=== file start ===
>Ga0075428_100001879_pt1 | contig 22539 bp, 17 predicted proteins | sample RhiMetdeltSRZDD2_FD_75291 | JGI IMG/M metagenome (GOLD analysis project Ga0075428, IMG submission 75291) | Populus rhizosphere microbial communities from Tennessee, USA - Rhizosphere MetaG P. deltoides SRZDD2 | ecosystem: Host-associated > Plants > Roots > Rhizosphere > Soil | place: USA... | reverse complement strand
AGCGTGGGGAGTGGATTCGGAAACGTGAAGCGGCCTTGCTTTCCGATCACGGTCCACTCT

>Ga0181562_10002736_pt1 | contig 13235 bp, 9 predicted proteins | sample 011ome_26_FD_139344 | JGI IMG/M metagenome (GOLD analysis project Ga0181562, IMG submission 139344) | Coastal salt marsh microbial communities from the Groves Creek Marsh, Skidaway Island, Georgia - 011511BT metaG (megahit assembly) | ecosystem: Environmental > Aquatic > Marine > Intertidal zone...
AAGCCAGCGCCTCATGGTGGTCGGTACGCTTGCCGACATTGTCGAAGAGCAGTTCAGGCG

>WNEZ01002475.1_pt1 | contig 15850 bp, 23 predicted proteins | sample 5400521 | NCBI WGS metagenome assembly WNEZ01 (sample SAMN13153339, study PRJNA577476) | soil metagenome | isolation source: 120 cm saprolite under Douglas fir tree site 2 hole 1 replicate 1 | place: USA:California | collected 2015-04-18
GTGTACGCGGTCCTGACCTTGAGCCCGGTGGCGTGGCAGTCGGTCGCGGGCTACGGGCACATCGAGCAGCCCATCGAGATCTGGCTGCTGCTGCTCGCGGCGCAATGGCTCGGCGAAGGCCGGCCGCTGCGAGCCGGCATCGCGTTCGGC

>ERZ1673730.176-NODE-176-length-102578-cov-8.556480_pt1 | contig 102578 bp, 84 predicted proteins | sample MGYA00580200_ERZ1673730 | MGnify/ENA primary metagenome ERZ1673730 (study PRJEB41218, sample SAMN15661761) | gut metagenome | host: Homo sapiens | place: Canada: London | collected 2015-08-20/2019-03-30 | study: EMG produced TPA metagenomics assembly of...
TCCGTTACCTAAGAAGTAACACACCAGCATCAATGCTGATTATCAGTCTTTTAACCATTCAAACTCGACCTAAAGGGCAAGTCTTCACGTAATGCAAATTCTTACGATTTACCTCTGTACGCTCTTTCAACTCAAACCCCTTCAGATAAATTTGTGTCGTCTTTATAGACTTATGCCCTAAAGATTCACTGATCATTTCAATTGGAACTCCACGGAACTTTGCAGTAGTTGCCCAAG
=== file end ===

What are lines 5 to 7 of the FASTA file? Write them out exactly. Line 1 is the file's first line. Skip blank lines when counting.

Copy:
>WNEZ01002475.1_pt1 | contig 15850 bp, 23 predicted proteins | sample 5400521 | NCBI WGS metagenome assembly WNEZ01 (sample SAMN13153339, study PRJNA577476) | soil metagenome | isolation source: 120 cm saprolite under Douglas fir tree site 2 hole 1 replicate 1 | place: USA:California | collected 2015-04-18
GTGTACGCGGTCCTGACCTTGAGCCCGGTGGCGTGGCAGTCGGTCGCGGGCTACGGGCACATCGAGCAGCCCATCGAGATCTGGCTGCTGCTGCTCGCGGCGCAATGGCTCGGCGAAGGCCGGCCGCTGCGAGCCGGCATCGCGTTCGGC

>ERZ1673730.176-NODE-176-length-102578-cov-8.556480_pt1 | contig 102578 bp, 84 predicted proteins | sample MGYA00580200_ERZ1673730 | MGnify/ENA primary metagenome ERZ1673730 (study PRJEB41218, sample SAMN15661761) | gut metagenome | host: Homo sapiens | place: Canada: London | collected 2015-08-20/2019-03-30 | study: EMG produced TPA metagenomics assembly of...